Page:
Latest Kaiser Health News Stories
John Cox, California’s Republican candidate for governor, contends that policies on abortion, health insurance and health care access should be guided by the conservative ideals of free market competition and personal responsibility. He hasn’t offered specific policy positions on health care, except that government should largely stay out of it.
Fighting cancer often involves toxic therapies that can cause infertility. In the past couple of years, five states have moved to require that plans pay for services such as egg removal and storage.
The decision aimed at adding folic acid — a vitamin that can prevent devastating defects of the brain, spine or spinal cord — to flours, chips and tortillas hasn’t caught on with many makers of widely used corn products.
Newsletter editor Brianna Labuskes wades through hundreds of health articles from the week so you don’t have to.
When a young Navy lieutenant died following low-risk childbirth, her husband claimed military doctors botched her care. But his wrongful death claim was dismissed because of a 1950 ruling that bars active-duty service members from suing the U.S. government — for any reason.
Just weeks before midterm elections, a move by federal health officials spotlights a contentious issue: the use of human fetal tissue in research. Here’s what you need to know to understand the debate.
In this episode of KHN’s “What the Health?” Julie Rovner of Kaiser Health News, Rebecca Adams of CQ Roll Call, Margot Sanger-Katz of The New York Times and Kimberly Leonard of the Washington Examiner discuss final action on bills in Congress to address the opioid epidemic and fund federal health agencies. They also look at new efforts by the Food and Drug Administration to crack down on teen nicotine use.
Federal family planning funds, known as Title X, will soon fund for-profit women’s clinics that bar condoms, hormonal birth control and IUDs and offer only “natural family planning.”
Dr. Prudence Hall has made a name for herself in the field of “bioidentical hormones” — plant-based compounds purportedly customized for each patient’s needs. Experts say the popular approach is unproven; California regulators say she was grossly negligent in her care of two patients.
In this episode of KHN’s “What the Health?” Julie Rovner of Kaiser Health News, Mary Agnes Carey of Kaiser Health News, Margot Sanger-Katz of The New York Times and Alice Ollstein of Politico talk about the latest court challenge to the Affordable Care Act, nomination hearings for Supreme Court nominee Brett Kavanaugh and news from the reproductive health front. Plus, Rovner interviews Chad Terhune about the latest KHN/NPR “Bill of the Month” installment.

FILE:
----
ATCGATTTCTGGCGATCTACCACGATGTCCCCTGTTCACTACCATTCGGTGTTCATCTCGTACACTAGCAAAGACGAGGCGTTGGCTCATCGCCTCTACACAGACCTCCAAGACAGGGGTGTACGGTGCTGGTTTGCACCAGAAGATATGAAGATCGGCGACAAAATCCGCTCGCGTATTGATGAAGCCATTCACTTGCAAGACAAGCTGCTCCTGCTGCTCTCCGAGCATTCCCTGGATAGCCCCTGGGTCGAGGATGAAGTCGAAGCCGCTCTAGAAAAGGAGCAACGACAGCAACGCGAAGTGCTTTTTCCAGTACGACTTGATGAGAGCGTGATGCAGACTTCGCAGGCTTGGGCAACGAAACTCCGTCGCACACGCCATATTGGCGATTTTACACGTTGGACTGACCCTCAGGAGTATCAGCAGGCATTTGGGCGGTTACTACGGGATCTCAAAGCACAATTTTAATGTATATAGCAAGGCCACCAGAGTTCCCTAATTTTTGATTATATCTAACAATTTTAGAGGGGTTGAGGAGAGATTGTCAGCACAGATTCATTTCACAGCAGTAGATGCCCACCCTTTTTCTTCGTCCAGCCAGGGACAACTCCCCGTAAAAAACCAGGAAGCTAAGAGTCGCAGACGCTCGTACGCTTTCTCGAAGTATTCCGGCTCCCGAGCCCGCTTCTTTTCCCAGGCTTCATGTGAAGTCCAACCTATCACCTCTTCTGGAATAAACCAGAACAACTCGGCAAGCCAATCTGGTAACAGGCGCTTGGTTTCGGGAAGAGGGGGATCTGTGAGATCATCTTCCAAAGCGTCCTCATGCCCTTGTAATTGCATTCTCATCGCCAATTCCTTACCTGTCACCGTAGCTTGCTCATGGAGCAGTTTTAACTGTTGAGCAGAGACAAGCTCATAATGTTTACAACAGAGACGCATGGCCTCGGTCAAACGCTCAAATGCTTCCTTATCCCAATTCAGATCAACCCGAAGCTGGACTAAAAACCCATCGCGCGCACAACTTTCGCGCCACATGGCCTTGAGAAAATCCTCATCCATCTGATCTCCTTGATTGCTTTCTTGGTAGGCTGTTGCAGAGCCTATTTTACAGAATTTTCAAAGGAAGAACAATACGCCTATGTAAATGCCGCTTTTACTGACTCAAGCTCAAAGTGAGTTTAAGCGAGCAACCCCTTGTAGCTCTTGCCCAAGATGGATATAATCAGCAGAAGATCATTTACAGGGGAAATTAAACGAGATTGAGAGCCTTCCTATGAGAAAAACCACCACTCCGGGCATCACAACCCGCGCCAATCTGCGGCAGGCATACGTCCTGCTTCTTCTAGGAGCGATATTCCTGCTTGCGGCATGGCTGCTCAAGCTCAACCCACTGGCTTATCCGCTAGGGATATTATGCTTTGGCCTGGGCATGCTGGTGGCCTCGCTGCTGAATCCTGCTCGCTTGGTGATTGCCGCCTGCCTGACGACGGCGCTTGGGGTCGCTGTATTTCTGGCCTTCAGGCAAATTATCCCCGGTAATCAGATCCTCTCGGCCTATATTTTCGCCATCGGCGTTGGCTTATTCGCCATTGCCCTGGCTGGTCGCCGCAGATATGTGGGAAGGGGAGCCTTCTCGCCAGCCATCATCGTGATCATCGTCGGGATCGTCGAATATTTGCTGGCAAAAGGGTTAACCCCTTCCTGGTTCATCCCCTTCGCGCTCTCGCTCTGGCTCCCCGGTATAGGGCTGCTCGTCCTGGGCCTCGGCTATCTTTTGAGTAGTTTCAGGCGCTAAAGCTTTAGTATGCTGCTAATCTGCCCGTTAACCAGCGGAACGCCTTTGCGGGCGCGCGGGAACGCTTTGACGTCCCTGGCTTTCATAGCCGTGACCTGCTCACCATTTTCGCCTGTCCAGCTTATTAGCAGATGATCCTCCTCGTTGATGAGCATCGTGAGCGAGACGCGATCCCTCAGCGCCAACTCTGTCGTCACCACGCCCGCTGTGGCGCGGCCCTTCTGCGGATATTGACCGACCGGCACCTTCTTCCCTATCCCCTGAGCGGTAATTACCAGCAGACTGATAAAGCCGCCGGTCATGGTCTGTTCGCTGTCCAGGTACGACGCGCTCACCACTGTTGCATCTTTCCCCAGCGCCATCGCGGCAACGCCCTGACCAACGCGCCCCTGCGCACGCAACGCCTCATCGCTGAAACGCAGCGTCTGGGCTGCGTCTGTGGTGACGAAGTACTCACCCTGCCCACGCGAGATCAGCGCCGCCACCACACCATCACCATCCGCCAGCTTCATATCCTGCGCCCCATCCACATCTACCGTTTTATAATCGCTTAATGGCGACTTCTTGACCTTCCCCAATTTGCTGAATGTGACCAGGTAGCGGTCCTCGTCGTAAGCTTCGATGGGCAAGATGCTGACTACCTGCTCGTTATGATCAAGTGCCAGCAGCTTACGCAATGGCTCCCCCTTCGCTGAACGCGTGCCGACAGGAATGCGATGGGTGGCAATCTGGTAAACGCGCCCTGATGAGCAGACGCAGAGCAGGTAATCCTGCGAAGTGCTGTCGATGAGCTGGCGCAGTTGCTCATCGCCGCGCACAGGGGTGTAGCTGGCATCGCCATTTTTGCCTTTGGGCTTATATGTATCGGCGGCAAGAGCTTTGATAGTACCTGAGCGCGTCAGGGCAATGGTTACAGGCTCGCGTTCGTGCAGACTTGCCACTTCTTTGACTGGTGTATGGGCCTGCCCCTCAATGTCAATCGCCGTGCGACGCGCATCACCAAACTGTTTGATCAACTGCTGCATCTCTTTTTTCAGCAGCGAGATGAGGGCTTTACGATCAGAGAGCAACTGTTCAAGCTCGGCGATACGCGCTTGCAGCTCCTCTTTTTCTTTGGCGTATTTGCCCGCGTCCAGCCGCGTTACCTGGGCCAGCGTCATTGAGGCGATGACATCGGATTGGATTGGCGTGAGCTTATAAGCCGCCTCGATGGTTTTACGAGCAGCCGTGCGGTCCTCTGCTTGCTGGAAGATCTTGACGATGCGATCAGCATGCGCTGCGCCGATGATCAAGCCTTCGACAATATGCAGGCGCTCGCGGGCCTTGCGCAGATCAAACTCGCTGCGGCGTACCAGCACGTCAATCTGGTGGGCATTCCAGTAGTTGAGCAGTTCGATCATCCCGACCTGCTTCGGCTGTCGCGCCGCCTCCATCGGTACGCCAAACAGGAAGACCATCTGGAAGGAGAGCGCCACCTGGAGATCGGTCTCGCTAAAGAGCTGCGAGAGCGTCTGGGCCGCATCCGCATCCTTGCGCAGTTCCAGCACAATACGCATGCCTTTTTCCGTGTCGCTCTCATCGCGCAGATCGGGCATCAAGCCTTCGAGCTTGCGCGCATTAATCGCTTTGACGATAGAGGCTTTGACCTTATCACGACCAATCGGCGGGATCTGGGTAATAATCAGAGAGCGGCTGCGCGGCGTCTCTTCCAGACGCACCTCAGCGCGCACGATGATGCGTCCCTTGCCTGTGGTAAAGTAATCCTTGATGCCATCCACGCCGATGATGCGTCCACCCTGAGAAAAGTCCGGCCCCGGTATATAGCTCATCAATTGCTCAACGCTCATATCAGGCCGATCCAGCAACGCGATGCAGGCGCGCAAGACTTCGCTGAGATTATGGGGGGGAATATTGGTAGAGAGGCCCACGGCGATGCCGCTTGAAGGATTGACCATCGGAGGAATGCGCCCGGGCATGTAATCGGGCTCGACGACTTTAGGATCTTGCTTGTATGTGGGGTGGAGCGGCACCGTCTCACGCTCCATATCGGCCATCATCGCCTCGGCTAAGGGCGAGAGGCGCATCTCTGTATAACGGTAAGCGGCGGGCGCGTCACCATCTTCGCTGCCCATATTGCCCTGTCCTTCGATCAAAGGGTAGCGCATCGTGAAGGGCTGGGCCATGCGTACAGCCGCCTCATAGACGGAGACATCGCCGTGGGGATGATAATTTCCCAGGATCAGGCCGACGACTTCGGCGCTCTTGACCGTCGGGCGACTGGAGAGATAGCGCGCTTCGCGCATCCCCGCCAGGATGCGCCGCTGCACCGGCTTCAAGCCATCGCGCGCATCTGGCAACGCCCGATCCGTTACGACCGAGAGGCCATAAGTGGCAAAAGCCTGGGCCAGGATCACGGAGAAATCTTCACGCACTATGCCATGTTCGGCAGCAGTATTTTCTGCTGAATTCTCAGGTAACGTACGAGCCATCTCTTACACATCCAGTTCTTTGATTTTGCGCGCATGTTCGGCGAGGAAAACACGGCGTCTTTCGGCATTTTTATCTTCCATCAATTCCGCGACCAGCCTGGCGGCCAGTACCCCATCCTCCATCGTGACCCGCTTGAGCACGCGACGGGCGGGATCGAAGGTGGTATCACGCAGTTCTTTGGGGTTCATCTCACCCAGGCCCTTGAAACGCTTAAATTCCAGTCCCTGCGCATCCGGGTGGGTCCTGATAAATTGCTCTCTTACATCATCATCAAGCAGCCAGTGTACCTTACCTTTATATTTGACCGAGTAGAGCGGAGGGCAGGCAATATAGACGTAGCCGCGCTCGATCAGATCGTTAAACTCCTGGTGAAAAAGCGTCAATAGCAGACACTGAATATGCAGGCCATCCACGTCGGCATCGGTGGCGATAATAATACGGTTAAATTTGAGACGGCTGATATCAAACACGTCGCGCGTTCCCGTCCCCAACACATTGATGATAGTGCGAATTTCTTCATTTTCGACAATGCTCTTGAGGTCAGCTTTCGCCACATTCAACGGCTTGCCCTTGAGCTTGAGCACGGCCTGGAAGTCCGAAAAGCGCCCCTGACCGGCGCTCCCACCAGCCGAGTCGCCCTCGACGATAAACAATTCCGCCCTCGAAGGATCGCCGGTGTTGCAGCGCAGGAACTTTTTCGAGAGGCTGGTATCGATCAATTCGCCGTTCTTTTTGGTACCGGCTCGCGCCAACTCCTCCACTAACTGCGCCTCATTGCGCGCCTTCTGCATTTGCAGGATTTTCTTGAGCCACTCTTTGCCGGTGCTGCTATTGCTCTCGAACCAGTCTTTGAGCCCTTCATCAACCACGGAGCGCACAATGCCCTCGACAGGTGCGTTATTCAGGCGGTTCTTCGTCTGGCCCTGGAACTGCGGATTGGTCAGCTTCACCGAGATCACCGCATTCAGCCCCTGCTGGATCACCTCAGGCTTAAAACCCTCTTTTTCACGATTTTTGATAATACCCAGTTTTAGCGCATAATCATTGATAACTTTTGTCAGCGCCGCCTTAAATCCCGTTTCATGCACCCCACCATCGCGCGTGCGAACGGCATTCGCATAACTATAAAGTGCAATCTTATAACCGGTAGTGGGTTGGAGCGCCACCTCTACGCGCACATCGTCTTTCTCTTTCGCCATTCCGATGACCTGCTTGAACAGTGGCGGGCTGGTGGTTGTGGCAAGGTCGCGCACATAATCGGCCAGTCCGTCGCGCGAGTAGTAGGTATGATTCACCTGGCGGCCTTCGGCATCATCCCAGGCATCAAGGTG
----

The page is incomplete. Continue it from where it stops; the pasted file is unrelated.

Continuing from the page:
California frequently innovates to address its wide-ranging health care needs, but it has not always achieved its aims. A series of articles in the journal Health Affairs shows, among other things, that efforts to care for HIV patients, provide better access to reproductive services for low-income women and fill gaps in primary care have sometimes fallen flat.
Women who are pregnant or breastfeeding should not use marijuana because of serious concerns about neurological consequences for children, the American Academy of Pediatrics said on Monday.
Armed with poster board and catchy advertising slogans, abortion-rights activists in California and elsewhere are taking to sidewalks, buses and mobile phone apps to fight a recent U.S. Supreme Court ruling in favor of crisis pregnancy centers.
Critics worry about the message federal officials are sending by approving a new birth control option, which uses a mobile phone app for women to track their body temperature and menstrual cycle to avoid pregnancy. But the more choices the better, some reproductive health experts say.
KHN’s newsletter editor, Brianna Labuskes, wades through hundreds of health articles from the week so you don’t have to.